The Emergence of Compulsory Schooling and Anarchist Resistance
The history of the development of Western schooling is a complex and meandering thing, but I think it is worth looking at in a very abbreviated form here. A little insight into the logics and basis for contemporary compulsory schooling might be useful to social ecologists.
While young people were grouped together and instructed/trained/initiated into adult life in the very earliest human civilizations, the story of state schooling best begins with Plato (427–347 BC), who really laid much of the philosophical and pedagogical framework for schools as we know them in the West. Plato believed that education and schools were the most important function of the state, and that school spending should equal that of the military.
Precisely because schools were so important in Plato’s conception of the ideal state, he was adamant that education not be left to private interests, who could not be trusted to keep the good of the whole in mind. He was also clear that once the system was in place, no change could occur, schools had to maintain strict ideological continuity:
Those who keep watch over our common wealth must take the greatest care not to overlook the least infraction of the rule against any innovation upon the established system of education.
In The Republic Plato asserted that the state should take responsibility for training children from the age of three and that each citizen could be guided by the system towards an ideal conception of justice and into the social class and occupation best suited for him. Education had to be universalized so that all citizens could be effectively screened and placed. In this Plato was emphatic that it was the state’s job to support and control schools and to make them compulsory. There was no question in Plato’s mind that schools should be designed by the state to support the state.
Throughout Athenian times though, schools remained largely the province of elites, and the schools, palaestras and institutions of ephebic education were never universalized. Tendencies like the Sophists established numerous schools teaching public speaking, democratic governance and much else, but they remained private enterprises. In 600 BC Solon legislated that every Athenian boy must learn how to swim and read, but even dictates like that never became compulsorized in the manner that Plato had in mind. For the last five hundred years BC Greek and Macedonian culture flourished and spread throughout Eastern Europe and the Mediterranean, and Athenian educational ideals maintained themselves and were widely diffused.
Through the rise of the Roman Empire Greek educational conceptions remained dominant, while being retrofitted to become more focused around literature, sciences, music, dancing, while becoming more pedagogically utilitarian. While the Romans overwhelmingly left education up to private citizens and independent schools, a succession of emperors became interested in public education. Monarchs like Hadrian and Marcus Aurelius developed various common school programs by insisting that municipalities set up schools for the public (largely children of families too poor to attend private institutions) staffed by physicians, grammarians and sophists.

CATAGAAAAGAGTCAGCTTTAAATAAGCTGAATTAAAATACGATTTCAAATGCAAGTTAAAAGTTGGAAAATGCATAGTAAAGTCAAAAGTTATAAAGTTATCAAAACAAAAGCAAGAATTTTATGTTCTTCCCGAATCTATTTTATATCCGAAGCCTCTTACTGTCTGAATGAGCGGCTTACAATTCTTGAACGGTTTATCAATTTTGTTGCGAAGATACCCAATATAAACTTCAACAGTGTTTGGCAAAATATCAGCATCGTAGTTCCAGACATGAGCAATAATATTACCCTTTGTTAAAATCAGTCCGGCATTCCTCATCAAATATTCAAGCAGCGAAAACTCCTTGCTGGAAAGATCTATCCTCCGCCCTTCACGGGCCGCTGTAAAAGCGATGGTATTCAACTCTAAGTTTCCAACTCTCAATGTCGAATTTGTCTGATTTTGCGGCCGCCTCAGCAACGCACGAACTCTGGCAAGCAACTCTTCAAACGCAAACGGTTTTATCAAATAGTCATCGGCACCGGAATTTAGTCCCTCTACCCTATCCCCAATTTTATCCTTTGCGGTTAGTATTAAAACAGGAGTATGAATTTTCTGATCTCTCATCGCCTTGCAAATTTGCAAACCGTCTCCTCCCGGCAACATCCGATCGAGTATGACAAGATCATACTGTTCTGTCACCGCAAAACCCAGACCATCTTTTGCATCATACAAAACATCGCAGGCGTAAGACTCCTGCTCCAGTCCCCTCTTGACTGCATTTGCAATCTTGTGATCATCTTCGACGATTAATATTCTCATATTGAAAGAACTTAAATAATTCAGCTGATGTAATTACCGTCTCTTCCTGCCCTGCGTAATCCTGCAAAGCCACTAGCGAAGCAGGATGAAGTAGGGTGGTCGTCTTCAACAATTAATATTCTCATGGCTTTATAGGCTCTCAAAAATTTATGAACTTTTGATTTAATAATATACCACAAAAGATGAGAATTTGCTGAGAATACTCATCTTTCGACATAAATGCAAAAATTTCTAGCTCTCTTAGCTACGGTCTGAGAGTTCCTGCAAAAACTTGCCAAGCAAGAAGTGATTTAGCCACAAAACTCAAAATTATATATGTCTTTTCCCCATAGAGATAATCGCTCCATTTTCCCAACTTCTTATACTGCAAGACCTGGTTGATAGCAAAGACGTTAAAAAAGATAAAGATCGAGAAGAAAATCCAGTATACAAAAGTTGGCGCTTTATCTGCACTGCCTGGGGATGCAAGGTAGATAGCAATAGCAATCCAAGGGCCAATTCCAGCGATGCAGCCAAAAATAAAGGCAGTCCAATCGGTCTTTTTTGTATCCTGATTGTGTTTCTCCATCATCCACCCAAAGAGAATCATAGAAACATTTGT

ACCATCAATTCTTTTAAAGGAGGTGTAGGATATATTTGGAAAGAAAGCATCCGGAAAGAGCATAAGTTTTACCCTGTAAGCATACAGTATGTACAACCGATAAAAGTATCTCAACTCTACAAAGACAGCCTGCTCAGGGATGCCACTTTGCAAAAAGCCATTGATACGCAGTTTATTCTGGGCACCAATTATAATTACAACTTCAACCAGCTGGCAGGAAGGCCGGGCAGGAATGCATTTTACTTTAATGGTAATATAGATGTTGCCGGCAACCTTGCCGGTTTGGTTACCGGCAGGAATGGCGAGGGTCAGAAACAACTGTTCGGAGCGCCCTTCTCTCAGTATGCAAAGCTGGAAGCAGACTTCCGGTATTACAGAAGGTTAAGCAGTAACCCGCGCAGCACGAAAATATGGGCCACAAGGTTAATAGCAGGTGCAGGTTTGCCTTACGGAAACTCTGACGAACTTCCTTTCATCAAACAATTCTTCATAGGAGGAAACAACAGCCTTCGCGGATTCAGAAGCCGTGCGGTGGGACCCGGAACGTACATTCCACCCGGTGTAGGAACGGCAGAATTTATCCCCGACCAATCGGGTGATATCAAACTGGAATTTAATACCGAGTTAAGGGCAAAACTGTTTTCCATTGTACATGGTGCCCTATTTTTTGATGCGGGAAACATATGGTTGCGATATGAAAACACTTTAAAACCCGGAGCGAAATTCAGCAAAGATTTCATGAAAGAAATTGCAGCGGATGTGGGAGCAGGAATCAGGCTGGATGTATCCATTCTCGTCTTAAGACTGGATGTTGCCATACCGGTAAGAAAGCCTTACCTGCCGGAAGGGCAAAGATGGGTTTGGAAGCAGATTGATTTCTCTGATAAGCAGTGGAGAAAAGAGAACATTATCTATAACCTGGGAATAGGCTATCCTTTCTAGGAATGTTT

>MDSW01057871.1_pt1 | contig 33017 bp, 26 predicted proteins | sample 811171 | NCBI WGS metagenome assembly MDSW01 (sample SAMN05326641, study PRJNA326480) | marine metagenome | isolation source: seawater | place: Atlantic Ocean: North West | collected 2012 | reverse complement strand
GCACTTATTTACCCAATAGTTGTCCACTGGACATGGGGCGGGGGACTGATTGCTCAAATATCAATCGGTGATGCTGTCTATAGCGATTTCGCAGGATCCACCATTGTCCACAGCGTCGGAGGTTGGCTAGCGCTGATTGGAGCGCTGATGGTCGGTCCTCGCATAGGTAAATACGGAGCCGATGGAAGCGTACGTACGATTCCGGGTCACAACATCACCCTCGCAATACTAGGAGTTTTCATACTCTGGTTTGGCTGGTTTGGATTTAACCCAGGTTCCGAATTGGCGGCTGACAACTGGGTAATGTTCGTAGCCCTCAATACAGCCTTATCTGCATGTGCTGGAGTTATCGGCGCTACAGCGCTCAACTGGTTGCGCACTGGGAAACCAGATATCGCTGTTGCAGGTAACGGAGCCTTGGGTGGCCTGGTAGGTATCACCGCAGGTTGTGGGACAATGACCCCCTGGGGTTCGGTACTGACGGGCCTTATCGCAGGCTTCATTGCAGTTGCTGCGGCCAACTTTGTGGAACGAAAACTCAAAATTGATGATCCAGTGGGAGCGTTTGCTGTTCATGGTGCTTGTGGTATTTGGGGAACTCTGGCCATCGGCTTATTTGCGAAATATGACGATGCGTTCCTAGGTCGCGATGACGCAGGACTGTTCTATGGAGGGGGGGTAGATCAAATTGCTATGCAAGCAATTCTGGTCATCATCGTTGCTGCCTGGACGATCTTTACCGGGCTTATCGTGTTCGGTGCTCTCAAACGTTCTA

As the Roman Empire disintegrated however, ideals of secular education declined along with it, and for a millennia education became largely a matter of one’s relationship with God, and religious schools in various forms dominated European conceptions of education.
The clerical monopoly of education established in the age of transition from the ancient world to the modern lasted for more than a thousand years, and its effects on the intellectual life of Europe were tremendous. The most obvious result was the general restriction of learning within the boundaries fixed by the Church’s interests and doctrines... But even when the Church had broadened its ideals to permit studies not strictly religious in character or in aim, it frowned persistently on all ventures in philosophy and science which seemed likely to be inconsistent with the central articles of its faith.
Fast-forward now through to the 1700’s as Enlightenment Europe was emerging from the constraints of religious hegemonies, and many states were making the slow transitions from monarchical to republican forms of government. I realize it is a huge chronological leap, but it really is the best place to pick up the threads of educational philosophy and practice that contemporary schooling is built on. For at least a hundred years, since the middle of the 1600’s, Platonic ideas about common schools, national education systems and the state’s responsibility had been slowly reinvigorated, drifting around Europe and finding particular root in England, France and Prussia.
In France especially, Enlightened intellectuals of all kinds, from Voltaire to Condorcet to Diderot, many galvanized by Rousseau’s Emile (1763), began to produce all kinds of comprehensive plans for systematizing national schooling. Among the most influential of these proponents was Louis-Rene de la Chalotais who produced a critical text the year after Emile was published, an Essay on National Education. La Chalotais’ interest was in developing a secular system of education to replace the ‘vice of monasticity’ and specifically the Jesuits, for whom he issued a powerful indictment on many levels.
La Chalotais argued that it was the State, not the Church that should hold the reigns of educational power and that those who hold the State as the highest authority, not God, should be those who were entrusted with youth.
I am not so unjust as to exclude the clergy altogether... but I protest against the exclusion of laymen. I venture to claim for the nation an education which depends only on the State, because it is essentially a matter for the State, because every nation has an inalienable right to instruct its members, because, in a word, the children of the State ought to be brought up by members of the State.
La Chalotais’ book had tremendous intellectual influence in France, and his insistence that church hegemony, especially in the case of schools, be definitively replaced with State hegemony both reflected and drove prevailing ideals.
Among those who saw the value to the State in controlling schools was Napoleon, who centralized all education bureaucracies in France and took complete control of education in the country.